In Patrick Collison’s Fast, he notes that the P-80 Shooting Star—the first jet fighter used by the United States Air Force—was designed and built by Lockheed Martin in just 143 days. But the P-80 was only one of many projects to come from Lockheed, all delivered on equally absurd timelines.
Skunk Works by Ben R. Rich is a look inside the engineering team behind those projects, which included the U-2, the SR-71 “Blackbird”, and the F-117. It’s also a tribute, in some form, to Kelly Johnson, who was perhaps the greatest aeronautical engineer of the last century.
I would strongly recommend this book to professionals in engineering or management, and I think it’s of interest generally as well. The planes built by a small team in Lockheed’s Skunk Works department have shaped the course of history.
With that said, here are a few things I learned from this book:
- During the Cold War, Lockheed engineers were inspired to build a stealth plane (where stealth means invisible to radar) by a paper called Method of Edge Waves in the Physical Theory of Diffraction. Ironically, this paper was published by a Russian physicist named Pyotr Ufimtsev. Ufimtsev didn’t know of his impact on the war until immigrating to the U.S. in 1990, where he noted that Soviet designers were uninterested in his theories.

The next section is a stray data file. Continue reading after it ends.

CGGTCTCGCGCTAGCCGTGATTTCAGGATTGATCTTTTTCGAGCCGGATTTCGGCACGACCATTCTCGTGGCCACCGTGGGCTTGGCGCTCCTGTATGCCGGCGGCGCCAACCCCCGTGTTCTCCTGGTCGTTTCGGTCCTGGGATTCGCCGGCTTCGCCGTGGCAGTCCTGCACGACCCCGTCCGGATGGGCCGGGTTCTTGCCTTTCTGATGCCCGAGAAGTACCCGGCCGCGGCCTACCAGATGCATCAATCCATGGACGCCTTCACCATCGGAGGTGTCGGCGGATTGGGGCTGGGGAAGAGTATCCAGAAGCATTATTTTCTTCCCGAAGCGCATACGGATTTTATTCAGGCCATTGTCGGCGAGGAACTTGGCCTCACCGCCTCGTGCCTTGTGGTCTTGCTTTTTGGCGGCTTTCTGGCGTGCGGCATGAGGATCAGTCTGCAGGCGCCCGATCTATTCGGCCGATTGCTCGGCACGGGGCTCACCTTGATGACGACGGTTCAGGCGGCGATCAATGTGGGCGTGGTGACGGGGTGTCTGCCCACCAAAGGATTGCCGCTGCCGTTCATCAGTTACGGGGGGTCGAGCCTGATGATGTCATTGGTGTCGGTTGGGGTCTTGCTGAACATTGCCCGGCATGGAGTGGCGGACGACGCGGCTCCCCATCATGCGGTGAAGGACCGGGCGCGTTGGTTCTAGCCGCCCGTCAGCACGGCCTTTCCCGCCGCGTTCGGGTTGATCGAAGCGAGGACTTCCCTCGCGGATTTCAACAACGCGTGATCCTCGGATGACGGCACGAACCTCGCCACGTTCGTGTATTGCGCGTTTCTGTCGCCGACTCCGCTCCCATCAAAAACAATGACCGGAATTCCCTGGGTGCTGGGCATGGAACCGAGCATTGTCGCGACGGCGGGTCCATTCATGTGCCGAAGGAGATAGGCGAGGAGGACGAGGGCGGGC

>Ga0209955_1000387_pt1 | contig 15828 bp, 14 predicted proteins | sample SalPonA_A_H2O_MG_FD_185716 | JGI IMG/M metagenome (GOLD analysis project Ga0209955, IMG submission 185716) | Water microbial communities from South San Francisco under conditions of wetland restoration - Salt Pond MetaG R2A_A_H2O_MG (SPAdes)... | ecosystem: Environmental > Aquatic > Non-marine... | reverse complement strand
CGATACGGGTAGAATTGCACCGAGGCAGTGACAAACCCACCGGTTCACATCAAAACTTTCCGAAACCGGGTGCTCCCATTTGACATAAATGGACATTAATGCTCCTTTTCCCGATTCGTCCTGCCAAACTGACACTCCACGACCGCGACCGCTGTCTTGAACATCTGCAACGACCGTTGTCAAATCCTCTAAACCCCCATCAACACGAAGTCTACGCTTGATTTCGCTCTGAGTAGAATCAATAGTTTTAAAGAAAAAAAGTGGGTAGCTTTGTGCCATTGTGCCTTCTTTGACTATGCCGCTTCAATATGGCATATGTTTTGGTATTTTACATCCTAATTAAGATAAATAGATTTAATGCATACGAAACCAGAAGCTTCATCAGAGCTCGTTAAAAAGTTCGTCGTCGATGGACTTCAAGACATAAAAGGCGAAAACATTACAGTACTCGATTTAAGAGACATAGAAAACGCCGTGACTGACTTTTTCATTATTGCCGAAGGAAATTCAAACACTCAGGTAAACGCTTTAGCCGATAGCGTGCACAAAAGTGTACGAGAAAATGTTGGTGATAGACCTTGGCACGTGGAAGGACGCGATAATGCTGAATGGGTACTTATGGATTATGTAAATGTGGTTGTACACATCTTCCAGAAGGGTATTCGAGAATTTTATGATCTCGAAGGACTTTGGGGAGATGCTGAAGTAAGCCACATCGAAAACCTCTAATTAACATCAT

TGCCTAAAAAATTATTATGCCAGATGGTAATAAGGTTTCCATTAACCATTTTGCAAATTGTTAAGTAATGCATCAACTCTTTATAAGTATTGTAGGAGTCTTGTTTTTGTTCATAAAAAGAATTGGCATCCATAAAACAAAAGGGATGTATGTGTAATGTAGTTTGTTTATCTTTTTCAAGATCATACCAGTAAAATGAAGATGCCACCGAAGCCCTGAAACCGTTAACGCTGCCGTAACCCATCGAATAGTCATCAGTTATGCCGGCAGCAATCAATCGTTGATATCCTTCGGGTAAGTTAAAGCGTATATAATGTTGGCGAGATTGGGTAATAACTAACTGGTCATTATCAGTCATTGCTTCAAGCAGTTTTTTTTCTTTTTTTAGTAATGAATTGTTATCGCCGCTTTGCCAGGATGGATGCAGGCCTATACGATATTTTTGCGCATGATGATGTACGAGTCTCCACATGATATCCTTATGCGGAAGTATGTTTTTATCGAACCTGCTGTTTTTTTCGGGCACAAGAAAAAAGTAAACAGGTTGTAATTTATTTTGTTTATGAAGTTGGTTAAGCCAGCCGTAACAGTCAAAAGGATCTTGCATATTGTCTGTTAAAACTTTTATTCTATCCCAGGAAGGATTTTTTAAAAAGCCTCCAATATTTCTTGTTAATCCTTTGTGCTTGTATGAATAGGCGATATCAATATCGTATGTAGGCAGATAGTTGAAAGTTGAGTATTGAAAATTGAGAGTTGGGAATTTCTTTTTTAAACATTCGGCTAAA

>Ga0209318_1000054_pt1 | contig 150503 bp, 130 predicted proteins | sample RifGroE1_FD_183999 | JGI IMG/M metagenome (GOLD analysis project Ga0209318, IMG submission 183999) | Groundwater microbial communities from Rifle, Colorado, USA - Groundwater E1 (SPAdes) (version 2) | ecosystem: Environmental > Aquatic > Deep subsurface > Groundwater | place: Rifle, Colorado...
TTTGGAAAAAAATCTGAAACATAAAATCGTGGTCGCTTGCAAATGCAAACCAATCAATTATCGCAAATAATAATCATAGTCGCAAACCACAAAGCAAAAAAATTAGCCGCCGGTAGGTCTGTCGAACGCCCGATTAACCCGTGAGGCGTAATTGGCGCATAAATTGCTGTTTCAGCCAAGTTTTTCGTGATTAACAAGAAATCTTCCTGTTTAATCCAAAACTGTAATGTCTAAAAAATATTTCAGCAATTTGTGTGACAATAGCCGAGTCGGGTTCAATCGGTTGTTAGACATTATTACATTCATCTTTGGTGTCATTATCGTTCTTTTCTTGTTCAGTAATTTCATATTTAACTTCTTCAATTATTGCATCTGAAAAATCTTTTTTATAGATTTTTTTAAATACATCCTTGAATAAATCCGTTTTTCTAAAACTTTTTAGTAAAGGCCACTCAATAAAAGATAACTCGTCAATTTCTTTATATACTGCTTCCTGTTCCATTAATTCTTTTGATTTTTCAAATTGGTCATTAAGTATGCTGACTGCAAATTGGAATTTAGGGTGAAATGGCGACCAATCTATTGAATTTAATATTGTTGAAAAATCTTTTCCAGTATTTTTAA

- President Jimmy Carter halted the production of the B-1 bomber program, in part because he knew that the stealth aircraft under development by Lockheed and Northrup Grumman would make it obsolete. Unfortunately for Carter, this information was classified, so he took a major political loss—the public believed Carter was cutting defense spending against the Soviets. In reality, he was investing in a fleet of classified bombers.
- The Soviets easily detected the U-2 on radar, but couldn’t shoot it down (until they eventually did, in 1960—after 4 years of unpunished American overflights). Similarly, the A-12, and its successor, the SR-71, had hundreds of missiles fired at it by Soviet defenses, but was never shot down. The Cold War in the air was actually quite hot, but this was kept secret from the general public.
- I knew the Blackbird was fast, but didn’t quite realize how fast until reading this book. The SR-72 would cruise at Mach 3, or three times the speed of sound. It would do this at 80,000 feet, over twice the traditional cruising altitude of a 747. Even at this height, where the temperature is -60°F, friction would cause the fuselage to heat to 600°F. This would melt traditional aircraft, so the plane was built with titanium (ironically supplied by the Soviet Union). The Blackbird used to overfly North Korea five days a week in just ten minutes.